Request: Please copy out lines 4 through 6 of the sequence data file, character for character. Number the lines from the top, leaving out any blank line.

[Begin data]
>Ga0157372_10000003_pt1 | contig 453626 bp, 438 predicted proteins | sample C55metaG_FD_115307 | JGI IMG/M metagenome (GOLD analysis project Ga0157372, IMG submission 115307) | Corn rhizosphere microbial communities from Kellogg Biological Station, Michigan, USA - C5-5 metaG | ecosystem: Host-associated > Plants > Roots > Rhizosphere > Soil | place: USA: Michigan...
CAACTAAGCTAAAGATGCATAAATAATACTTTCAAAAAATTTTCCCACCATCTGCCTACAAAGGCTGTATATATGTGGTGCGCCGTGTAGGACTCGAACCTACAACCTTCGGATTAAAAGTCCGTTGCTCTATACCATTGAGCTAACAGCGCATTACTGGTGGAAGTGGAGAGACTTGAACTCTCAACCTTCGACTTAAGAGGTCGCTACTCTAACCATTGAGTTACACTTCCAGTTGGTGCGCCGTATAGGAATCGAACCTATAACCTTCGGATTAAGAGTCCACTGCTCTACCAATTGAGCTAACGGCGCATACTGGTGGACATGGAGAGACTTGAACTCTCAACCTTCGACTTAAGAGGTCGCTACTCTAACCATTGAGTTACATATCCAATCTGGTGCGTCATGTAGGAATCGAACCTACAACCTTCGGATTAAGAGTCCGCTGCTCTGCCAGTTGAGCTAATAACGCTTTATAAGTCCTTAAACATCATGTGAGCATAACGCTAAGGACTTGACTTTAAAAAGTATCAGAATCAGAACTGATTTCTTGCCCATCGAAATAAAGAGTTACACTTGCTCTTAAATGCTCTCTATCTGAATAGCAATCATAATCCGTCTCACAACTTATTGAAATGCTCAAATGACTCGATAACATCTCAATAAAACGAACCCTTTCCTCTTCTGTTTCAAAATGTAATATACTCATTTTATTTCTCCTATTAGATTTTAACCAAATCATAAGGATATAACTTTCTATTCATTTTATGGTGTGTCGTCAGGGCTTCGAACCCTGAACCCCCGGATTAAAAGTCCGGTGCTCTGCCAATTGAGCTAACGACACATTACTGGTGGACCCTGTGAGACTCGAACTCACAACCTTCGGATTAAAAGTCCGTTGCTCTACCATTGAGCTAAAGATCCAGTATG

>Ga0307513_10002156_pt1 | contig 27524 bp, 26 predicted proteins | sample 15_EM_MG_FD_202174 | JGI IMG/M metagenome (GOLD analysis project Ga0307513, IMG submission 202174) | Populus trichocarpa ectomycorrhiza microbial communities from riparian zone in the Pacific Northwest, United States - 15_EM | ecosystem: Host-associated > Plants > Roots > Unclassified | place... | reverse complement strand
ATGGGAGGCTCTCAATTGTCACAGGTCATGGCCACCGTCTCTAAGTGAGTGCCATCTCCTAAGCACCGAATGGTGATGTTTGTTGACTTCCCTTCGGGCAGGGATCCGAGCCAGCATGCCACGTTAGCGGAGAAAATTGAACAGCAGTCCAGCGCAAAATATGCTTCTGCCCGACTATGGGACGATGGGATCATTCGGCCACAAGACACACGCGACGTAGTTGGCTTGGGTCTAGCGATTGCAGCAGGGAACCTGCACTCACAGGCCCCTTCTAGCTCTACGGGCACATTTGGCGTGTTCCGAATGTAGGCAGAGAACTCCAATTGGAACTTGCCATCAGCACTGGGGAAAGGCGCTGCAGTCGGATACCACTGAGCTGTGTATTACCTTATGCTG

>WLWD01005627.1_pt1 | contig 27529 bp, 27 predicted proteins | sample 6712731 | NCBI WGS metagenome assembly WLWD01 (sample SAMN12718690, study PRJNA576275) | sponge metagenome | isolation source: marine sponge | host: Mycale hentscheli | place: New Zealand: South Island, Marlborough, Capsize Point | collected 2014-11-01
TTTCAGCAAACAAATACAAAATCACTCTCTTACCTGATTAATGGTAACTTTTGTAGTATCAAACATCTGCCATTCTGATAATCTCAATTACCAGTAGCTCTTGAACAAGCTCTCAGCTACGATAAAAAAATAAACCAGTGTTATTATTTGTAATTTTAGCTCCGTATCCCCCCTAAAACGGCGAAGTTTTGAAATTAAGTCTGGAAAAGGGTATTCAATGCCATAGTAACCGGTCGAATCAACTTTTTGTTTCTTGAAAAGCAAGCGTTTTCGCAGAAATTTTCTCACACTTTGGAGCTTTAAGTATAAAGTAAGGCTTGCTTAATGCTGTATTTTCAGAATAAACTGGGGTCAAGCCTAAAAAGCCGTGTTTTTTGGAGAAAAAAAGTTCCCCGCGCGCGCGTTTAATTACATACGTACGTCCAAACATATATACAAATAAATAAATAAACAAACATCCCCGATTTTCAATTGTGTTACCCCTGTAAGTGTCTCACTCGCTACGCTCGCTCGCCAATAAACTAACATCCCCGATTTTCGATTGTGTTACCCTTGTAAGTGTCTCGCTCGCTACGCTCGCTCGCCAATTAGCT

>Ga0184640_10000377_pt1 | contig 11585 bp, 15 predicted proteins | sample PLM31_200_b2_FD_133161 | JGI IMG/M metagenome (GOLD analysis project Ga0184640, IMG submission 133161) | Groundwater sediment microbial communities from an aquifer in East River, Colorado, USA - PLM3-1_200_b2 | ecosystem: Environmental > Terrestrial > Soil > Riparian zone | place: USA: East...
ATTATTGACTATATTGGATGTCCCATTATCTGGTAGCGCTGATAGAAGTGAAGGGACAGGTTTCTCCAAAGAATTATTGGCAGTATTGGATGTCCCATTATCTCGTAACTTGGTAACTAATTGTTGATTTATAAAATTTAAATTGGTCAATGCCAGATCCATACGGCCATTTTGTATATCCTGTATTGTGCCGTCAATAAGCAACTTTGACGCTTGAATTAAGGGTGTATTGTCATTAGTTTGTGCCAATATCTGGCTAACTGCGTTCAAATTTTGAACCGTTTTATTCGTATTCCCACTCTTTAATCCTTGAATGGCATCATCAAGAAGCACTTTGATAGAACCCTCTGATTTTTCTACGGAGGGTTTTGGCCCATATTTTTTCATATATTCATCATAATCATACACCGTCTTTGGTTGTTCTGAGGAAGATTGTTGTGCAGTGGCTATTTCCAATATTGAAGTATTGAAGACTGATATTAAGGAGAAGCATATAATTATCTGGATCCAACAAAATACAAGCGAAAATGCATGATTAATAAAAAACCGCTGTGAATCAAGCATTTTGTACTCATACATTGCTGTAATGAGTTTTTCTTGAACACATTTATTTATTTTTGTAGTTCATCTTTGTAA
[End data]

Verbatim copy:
ATGGGAGGCTCTCAATTGTCACAGGTCATGGCCACCGTCTCTAAGTGAGTGCCATCTCCTAAGCACCGAATGGTGATGTTTGTTGACTTCCCTTCGGGCAGGGATCCGAGCCAGCATGCCACGTTAGCGGAGAAAATTGAACAGCAGTCCAGCGCAAAATATGCTTCTGCCCGACTATGGGACGATGGGATCATTCGGCCACAAGACACACGCGACGTAGTTGGCTTGGGTCTAGCGATTGCAGCAGGGAACCTGCACTCACAGGCCCCTTCTAGCTCTACGGGCACATTTGGCGTGTTCCGAATGTAGGCAGAGAACTCCAATTGGAACTTGCCATCAGCACTGGGGAAAGGCGCTGCAGTCGGATACCACTGAGCTGTGTATTACCTTATGCTG

>WLWD01005627.1_pt1 | contig 27529 bp, 27 predicted proteins | sample 6712731 | NCBI WGS metagenome assembly WLWD01 (sample SAMN12718690, study PRJNA576275) | sponge metagenome | isolation source: marine sponge | host: Mycale hentscheli | place: New Zealand: South Island, Marlborough, Capsize Point | collected 2014-11-01
TTTCAGCAAACAAATACAAAATCACTCTCTTACCTGATTAATGGTAACTTTTGTAGTATCAAACATCTGCCATTCTGATAATCTCAATTACCAGTAGCTCTTGAACAAGCTCTCAGCTACGATAAAAAAATAAACCAGTGTTATTATTTGTAATTTTAGCTCCGTATCCCCCCTAAAACGGCGAAGTTTTGAAATTAAGTCTGGAAAAGGGTATTCAATGCCATAGTAACCGGTCGAATCAACTTTTTGTTTCTTGAAAAGCAAGCGTTTTCGCAGAAATTTTCTCACACTTTGGAGCTTTAAGTATAAAGTAAGGCTTGCTTAATGCTGTATTTTCAGAATAAACTGGGGTCAAGCCTAAAAAGCCGTGTTTTTTGGAGAAAAAAAGTTCCCCGCGCGCGCGTTTAATTACATACGTACGTCCAAACATATATACAAATAAATAAATAAACAAACATCCCCGATTTTCAATTGTGTTACCCCTGTAAGTGTCTCACTCGCTACGCTCGCTCGCCAATAAACTAACATCCCCGATTTTCGATTGTGTTACCCTTGTAAGTGTCTCGCTCGCTACGCTCGCTCGCCAATTAGCT